There was a Mercedes-Benz dealership not far from where we lived. It was between our house and the church building. So we passed it with great frequency, to say the least. Every once in a while, my father would stop, park our car, and browse the cars on the lot. I didn’t know cars. I liked our old Chevy. It was big, sleek, and had “roll down the window” air conditioning. Those German cars didn’t impress me much at all, but my father liked to look at them. He told me how well they were made. He talked about how long one would last. Anyway, he would look at them for a while and then we would get in our Chevy and head down the road. One day, I asked him why he didn’t buy one, since he liked them so much. I mean, I could tell that he would have liked to have one, and maybe even dreamed of cruising around town in one. He told me that it was a matter of cost. So, we could have gotten one if it just didn’t cost quite so much.
It is really a bummer, when cost gets in the way. If you think about it, cost gets in the way a lot. Imagine how much “junk” we would buy if it wasn’t for the cost. What kind of house would you have if it were not for the cost? What kind of car would you buy if it were not for the cost? Where would you travel if it were not for the cost? It seems to me that we might do a lot more things and have a lot more things if it were not for the matter of the cost. Now, before you get yourself all twisted-up about costs, think about all the junk we have in spite of the cost. Generally speaking, we find a way to get the things that we really need along with most of the things at the tip of our want list. One of the large businesses, especially in the urban areas is the storage business. No longer do we have enough room in our houses to store all of our junk, we have to rent storage spaces to get it out of our way. Our garages are so full we can’t get our cars in them. Our attics are so full that we might ought to worry about ceilings collapsing. We have even filled our backyard storage sheds. Still, if it were not for the cost, we might buy more “junk”.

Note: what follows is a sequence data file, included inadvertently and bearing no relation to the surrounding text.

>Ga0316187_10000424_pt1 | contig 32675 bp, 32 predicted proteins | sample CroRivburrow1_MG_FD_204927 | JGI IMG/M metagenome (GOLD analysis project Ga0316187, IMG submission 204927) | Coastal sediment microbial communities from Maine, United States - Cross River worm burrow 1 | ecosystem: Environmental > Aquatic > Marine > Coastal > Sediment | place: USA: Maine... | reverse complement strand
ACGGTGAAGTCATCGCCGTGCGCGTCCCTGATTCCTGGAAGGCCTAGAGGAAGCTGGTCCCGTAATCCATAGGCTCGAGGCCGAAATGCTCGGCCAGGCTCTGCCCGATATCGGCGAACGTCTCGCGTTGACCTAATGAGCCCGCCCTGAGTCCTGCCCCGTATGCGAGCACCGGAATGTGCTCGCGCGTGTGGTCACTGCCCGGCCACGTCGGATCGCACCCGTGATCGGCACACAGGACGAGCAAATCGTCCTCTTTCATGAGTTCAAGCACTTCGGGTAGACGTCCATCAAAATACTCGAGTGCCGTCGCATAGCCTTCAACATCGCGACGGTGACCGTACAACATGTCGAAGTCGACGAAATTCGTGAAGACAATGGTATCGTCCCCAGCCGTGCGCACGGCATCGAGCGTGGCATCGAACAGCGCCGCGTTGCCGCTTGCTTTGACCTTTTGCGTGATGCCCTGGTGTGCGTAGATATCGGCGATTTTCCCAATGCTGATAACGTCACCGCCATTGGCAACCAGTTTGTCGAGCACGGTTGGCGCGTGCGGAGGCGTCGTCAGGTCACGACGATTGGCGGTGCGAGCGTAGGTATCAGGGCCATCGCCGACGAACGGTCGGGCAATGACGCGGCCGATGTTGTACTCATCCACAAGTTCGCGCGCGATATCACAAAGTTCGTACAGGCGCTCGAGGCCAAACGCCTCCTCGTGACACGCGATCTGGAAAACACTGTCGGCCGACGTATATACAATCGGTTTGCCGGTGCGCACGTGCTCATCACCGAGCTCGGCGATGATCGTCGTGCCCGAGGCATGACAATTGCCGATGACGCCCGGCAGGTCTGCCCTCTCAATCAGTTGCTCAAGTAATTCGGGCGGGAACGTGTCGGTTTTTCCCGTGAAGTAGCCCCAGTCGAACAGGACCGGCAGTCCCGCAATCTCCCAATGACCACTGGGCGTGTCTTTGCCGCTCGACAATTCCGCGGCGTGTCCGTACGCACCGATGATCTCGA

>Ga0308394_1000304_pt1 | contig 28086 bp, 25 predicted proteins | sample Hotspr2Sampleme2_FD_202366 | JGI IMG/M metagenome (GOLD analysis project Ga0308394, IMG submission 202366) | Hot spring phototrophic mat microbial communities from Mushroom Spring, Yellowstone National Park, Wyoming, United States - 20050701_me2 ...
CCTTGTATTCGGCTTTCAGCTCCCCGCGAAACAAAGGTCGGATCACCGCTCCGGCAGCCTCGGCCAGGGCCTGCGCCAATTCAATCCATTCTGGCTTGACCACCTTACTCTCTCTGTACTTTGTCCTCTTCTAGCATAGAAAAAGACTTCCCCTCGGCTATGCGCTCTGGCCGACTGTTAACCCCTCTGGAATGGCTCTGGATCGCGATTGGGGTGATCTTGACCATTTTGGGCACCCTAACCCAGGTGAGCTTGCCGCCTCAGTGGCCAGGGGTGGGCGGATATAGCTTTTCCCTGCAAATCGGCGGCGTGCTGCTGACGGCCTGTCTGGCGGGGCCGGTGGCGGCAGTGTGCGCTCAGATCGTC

Three men were in the company of Jesus and found themselves confronted by that old demon, cost. Each one of them had some fine qualities. Still, cost reared its head and challenged the enthusiasm that might have otherwise grown. Whether it was a lack of a place to call home, having to let go of hindering people, or even separating from typical tasks, there was and is a very real cost. Jesus wasn’t discouraging the men from being his disciples. He just let them know that there was a cost. From there it was in their hands. I don’t know whether any of the three finally paid the price, but they did learn what it was.
I am sure that Mercedes would have been nice. We kept the Chevy. Jesus offers an even better value, worth more than the cost.